AUDIENCE SPEAKER: I notice you had an 800 gigabit spike this morning.

WILL HARGRAVE: It will be some monitoring error, I will go and fix it.

AUDIENCE SPEAKER: Is that a tacit acknowledgment that you fiddle your statistics?

WILL HARGRAVE: I think it's SMP and Cisco thing. Yes, what can I say.

Anyone else? Okay. Thank you.


SIMONE MORANDINI: Good morning everybody, I am going to give you a short update on MIXA, we have had 10 new members in 2009 and so an average of about one member per month and among the others we have connected media set, that is a national TV broadcaster in Italy and after RIPE in 2007 this is the second national broadcaster that connects to MIX. Thanks to this, thanks also to some upgrades made by some already existing members at MIX, we have had growth over almost 10 gigabit in the last year with a peak of almost 44 gigabit. The most part of this traffic actually came after the summer. As you can see from this graph. And if you consider that about one year ago around 7 gigabit that moved away from the exchange, this growth of 16 gigabits, that is pretty remarkable for us.

We also notice sort of awakening on the IPv6 side because we have assigned 17 new addresses in the last year and this brings up to 25 members that are IPv6 ready on the exchange. And while before we had only one peering LAN for v6 members, now we introduced those who are backup peering LAN just in the same ways that happens for IPv4. Unfortunately, I don't have graphs to show IPv6 statistics but it's something I am currently working on.

Again, on technical side: We have completed the expansion project of our data centre. We are on our own at the centre, and the last meeting was the installation and replacement of a second generator in the network, and now we have a full symmetrical and redundant scheme that you can see in this picture. There are two completely separate and independent power supply lines that feed the data centre. And we are strongly encouraging our members to take advantage of this scheme, not to have any kind of problem on the electrical side.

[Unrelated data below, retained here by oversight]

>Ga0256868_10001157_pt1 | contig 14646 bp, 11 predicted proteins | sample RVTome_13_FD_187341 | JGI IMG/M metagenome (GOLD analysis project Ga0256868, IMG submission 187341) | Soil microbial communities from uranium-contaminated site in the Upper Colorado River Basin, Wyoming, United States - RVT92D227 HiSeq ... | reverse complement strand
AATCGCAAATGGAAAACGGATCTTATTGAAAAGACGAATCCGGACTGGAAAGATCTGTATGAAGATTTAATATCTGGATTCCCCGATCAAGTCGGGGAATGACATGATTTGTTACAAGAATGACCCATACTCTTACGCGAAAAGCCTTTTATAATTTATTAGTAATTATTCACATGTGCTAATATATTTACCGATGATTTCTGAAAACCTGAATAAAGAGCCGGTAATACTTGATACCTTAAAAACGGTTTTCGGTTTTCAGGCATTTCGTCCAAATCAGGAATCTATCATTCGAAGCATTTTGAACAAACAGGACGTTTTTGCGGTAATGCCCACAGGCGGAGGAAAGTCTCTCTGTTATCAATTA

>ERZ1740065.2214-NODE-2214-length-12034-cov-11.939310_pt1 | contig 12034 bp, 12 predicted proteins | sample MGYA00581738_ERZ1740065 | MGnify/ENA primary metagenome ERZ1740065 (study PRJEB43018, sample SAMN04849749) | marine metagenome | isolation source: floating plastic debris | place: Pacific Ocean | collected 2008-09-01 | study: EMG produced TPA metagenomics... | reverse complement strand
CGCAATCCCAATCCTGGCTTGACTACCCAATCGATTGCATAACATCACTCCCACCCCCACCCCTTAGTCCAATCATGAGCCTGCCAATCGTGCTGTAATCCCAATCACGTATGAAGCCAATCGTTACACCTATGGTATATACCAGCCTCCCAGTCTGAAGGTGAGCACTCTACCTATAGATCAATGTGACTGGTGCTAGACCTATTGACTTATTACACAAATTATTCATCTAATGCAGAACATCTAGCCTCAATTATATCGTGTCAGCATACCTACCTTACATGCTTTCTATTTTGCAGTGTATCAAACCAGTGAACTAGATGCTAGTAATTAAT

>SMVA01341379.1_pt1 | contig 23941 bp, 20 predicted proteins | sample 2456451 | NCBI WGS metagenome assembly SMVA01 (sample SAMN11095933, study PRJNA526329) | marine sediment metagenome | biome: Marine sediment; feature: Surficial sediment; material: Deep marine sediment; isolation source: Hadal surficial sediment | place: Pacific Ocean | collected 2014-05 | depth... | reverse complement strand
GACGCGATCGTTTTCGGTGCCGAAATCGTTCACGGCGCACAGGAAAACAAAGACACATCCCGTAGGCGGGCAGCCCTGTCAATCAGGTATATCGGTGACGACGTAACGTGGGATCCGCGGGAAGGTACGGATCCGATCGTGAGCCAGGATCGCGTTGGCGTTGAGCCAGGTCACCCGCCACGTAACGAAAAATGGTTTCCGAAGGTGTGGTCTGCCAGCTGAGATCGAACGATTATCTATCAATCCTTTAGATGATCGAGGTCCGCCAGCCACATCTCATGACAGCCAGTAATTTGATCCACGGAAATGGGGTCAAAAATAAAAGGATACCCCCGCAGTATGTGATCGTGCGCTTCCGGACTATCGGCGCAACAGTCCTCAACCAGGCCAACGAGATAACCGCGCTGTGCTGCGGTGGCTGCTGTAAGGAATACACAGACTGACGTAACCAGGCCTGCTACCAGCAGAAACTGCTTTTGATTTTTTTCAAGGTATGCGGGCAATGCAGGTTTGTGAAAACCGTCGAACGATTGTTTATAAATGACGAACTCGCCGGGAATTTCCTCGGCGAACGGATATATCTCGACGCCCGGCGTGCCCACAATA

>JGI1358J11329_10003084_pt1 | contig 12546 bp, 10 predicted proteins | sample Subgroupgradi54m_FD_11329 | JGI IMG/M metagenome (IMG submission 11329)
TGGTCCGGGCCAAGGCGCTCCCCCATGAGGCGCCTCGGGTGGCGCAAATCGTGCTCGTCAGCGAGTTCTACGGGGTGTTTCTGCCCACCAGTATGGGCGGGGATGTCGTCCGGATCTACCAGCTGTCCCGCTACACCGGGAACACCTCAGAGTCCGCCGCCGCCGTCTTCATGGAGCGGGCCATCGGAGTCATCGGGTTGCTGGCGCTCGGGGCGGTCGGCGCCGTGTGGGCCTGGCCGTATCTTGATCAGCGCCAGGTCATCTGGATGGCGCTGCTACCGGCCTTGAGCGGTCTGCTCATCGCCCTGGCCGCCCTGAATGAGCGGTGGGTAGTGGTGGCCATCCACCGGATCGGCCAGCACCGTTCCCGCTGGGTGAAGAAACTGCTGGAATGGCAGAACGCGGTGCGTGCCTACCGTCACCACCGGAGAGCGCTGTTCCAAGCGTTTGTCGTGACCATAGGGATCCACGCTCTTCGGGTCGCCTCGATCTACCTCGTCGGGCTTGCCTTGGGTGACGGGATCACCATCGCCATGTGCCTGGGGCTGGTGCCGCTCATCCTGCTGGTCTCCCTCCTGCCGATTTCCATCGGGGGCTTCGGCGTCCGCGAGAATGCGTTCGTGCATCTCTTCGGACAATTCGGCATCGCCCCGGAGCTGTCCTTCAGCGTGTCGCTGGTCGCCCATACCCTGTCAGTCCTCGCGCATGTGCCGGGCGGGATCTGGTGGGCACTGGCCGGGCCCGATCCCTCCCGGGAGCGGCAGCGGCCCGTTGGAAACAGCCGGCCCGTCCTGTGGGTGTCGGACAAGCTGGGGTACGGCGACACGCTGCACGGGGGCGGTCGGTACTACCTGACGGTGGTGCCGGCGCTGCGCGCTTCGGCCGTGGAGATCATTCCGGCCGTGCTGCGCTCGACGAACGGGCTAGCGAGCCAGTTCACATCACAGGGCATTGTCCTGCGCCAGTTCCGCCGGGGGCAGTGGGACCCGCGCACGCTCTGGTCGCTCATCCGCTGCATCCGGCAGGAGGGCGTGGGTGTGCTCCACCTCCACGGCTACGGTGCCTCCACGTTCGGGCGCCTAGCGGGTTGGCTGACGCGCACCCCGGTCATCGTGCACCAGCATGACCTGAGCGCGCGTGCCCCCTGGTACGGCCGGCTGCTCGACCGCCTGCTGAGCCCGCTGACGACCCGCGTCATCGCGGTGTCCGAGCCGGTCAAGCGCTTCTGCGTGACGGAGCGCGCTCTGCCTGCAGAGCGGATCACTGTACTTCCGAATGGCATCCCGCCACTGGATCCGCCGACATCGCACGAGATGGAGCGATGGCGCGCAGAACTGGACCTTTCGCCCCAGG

For fees for 2009, there has been a genre reduction in the prices. We are not charging our members on a per port basis but on a per traffic basis and so this is why you see prices that start from a certain amount. And we generally decrease the prices for ?? while the cost for 10 gigabit port is practically the same as 2008 we introduced 20 percent discount on the second port.

Finally, since April we have dedicated person on the marketing and communication. Some of you already knew her in Prague. We have, now, cross promotion activity with LINX and NetNod basically to ease the joining of new mutual members, and internally we are pushing on outreach by issuing newsletters and we published our first annual report and we are working on restyling of logo and website. That is it. If you have any questions?

CARA MASCINI: Any questions? Okay.